How Can Patients Participate in the Registry?

We encourage clinicians to cooperate and support these efforts by encouraging their patients to enroll. Participation in the Registry involves 3 brief phone interviews over a period of approximately 8 months.  We also request copies of the medical records of both mother and child as part of study participation. The Registry is a patient-initiated study. Therefore, if you are interested in referring someone to the Registry, please have your patient call 1-866-961-2388 or email us at  If you have other questions about the Registry, please also feel free to contact us. More information about the Registry can be found at

We appreciate the effort of clinicians who have referred patients to participate in the Registry thus far. We also wish to thank the many patients who read our blog and who have participated in the National Pregnancy Registry for Atypical Antipsychotics.

Adele Viguera, MD

Cohen LS, Viguera AC, et al. The National Pregnancy Registry for Atypical Antipsychotics: Effects of Fetal Exposure on Risk for Congenital Malformations and Maternal and Newborn Outcomes [abstract]. In: 53rd Annual New Research Approaches for Mental Health Interventions; 2013 May 28-31. Hollywood, Florida.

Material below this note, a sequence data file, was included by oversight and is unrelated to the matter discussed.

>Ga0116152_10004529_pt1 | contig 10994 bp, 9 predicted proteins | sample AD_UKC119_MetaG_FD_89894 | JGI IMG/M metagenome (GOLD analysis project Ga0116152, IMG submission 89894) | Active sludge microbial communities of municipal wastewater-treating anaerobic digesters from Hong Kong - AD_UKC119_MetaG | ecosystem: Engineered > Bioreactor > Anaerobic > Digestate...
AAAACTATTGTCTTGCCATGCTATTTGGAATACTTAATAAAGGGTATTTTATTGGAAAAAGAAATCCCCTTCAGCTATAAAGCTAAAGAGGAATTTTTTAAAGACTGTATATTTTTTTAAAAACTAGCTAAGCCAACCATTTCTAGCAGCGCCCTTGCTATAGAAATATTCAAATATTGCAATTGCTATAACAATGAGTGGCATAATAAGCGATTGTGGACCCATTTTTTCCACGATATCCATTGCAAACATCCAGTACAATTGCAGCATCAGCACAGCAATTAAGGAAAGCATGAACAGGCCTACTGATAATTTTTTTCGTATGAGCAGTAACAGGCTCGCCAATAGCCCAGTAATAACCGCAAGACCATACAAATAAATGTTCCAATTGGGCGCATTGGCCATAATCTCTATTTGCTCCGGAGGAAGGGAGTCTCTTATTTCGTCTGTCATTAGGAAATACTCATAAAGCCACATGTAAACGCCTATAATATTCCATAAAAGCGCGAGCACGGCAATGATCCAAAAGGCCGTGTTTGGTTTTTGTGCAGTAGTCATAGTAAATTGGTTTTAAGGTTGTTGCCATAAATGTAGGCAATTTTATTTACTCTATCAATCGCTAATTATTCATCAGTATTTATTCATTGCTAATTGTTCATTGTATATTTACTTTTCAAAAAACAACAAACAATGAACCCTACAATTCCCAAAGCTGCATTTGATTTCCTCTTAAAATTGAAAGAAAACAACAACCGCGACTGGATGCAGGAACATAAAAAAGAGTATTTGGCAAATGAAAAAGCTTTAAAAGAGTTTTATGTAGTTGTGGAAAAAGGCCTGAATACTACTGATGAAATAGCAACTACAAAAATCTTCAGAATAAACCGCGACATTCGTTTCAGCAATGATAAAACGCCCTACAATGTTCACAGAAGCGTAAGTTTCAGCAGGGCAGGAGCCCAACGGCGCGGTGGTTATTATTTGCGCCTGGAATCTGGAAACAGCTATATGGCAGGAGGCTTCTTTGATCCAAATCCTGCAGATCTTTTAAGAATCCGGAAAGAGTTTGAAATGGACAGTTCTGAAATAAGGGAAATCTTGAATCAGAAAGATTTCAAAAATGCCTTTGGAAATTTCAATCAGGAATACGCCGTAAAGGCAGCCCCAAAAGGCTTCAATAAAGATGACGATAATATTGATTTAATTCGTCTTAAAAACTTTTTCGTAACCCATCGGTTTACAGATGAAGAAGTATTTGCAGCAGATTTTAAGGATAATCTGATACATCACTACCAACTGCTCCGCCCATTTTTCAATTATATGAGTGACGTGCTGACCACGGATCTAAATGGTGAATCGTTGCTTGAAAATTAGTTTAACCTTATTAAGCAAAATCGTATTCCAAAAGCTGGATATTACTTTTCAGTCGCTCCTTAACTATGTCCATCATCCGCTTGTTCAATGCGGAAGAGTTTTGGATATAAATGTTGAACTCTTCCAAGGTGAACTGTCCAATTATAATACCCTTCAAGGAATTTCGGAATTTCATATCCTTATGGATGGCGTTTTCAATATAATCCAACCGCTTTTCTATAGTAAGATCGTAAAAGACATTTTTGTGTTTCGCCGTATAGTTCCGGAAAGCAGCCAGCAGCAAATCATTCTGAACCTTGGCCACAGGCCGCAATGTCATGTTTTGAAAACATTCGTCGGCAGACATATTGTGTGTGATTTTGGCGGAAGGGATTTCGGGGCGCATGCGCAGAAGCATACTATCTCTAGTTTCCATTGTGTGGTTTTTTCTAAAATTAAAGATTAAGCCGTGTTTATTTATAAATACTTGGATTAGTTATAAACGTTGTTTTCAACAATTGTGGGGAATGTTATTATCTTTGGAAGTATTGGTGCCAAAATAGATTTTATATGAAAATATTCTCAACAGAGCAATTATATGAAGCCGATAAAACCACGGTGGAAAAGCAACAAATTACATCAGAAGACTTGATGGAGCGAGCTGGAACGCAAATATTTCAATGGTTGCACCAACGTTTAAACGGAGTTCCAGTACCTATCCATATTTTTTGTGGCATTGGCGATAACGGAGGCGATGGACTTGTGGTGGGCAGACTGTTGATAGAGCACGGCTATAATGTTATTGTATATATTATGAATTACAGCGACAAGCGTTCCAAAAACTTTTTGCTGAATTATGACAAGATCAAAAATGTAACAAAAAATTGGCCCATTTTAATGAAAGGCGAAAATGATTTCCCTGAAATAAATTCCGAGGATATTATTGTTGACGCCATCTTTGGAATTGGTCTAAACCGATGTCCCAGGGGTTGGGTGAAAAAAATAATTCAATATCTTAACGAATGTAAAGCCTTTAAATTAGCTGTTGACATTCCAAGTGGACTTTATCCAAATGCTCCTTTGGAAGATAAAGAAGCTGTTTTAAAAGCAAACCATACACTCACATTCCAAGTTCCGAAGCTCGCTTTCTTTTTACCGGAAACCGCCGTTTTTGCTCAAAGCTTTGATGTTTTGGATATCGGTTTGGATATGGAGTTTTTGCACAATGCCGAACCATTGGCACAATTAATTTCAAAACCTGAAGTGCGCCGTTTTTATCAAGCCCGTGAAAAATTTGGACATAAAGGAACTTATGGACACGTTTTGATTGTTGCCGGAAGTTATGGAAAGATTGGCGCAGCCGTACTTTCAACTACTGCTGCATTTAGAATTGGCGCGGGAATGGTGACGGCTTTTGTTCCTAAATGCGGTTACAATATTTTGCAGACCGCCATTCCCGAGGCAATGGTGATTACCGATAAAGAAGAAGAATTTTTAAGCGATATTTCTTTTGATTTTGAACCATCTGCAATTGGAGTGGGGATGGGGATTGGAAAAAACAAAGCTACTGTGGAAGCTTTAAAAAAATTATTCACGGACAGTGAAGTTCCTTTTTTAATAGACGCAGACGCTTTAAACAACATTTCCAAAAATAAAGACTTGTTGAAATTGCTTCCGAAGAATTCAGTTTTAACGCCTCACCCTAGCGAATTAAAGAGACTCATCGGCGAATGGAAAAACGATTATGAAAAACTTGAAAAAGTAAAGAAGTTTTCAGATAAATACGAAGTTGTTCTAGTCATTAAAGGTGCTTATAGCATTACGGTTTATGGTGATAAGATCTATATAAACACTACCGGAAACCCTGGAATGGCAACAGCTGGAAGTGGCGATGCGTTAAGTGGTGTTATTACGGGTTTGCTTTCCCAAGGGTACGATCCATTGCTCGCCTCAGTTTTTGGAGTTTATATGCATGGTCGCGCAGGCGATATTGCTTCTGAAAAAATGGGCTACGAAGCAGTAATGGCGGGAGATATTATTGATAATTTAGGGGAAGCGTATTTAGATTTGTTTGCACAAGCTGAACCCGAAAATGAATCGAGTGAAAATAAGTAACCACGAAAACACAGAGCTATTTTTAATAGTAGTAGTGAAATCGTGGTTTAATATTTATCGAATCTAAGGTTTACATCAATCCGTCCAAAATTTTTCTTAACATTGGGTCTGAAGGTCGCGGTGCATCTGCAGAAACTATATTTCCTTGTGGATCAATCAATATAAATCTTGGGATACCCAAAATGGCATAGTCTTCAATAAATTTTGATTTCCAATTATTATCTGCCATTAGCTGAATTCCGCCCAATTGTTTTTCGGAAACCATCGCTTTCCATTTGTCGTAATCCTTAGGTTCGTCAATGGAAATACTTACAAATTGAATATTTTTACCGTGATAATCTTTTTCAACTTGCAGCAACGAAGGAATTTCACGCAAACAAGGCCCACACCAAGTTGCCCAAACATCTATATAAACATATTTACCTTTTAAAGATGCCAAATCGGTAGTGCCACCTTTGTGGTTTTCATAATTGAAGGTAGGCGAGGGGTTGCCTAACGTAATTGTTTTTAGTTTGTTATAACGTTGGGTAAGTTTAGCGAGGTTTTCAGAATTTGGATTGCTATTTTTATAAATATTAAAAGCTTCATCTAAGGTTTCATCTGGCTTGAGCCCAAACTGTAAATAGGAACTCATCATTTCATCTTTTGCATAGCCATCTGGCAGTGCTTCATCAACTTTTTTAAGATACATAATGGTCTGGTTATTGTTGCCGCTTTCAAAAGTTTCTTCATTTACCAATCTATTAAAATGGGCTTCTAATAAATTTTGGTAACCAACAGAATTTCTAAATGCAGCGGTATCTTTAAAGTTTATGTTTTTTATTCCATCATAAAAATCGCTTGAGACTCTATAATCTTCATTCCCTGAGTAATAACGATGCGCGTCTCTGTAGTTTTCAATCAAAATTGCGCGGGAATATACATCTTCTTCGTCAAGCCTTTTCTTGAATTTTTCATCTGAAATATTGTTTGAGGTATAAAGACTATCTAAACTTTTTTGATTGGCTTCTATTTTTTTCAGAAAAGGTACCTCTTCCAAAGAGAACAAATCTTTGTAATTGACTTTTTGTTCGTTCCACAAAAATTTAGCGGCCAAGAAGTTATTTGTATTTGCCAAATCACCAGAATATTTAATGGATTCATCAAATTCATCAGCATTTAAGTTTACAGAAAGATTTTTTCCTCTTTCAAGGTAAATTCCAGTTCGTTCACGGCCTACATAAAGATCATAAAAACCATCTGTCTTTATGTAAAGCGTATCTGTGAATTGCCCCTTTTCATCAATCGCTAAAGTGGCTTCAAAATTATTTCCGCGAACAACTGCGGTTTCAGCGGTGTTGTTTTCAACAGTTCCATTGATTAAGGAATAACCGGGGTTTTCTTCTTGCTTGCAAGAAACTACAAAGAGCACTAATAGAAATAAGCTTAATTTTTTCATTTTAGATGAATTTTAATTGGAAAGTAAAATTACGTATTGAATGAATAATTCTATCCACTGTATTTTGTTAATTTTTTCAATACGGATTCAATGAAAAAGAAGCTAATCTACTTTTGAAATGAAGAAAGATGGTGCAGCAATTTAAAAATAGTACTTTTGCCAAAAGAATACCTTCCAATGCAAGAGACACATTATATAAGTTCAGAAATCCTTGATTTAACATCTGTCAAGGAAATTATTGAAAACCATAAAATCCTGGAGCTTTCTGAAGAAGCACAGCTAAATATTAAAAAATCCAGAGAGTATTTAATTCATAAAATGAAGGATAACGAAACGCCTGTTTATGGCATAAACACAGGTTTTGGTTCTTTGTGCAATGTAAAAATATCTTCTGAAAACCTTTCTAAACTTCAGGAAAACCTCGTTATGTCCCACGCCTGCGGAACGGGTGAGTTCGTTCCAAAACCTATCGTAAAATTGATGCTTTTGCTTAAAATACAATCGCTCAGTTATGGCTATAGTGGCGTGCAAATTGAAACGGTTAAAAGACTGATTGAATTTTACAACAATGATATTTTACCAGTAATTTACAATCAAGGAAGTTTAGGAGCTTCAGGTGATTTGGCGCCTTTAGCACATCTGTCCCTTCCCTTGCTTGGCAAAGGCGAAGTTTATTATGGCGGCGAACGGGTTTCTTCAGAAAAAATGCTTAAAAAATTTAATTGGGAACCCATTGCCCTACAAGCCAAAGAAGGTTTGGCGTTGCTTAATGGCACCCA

Kulkarni J, McCauley-Elsom K, Marston N, et al. Preliminary findings from the National Register of Antipsychotic Medication in Pregnancy. Aust N Z J Psychiatry 2008;42:38-44.

Reis M, Kallen B. Maternal use of antipsychotics in early pregnancy and delivery outcome. J Clin Psychopharmacol 2008;28:279-288.

Toh S, Li Q, Cheetham TC, Cooper WO, et al. Prevalence and trends in the use of antipsychotic medications during pregnancy in the U.S., 2001-2007: a population-based study of 585,615 deliveries. 2013;16(2):149-157.

Wichman CL. Atypical antipsychotic use in pregnancy: a retrospective review. Arch WomensMent Health (2009); 12:53-57.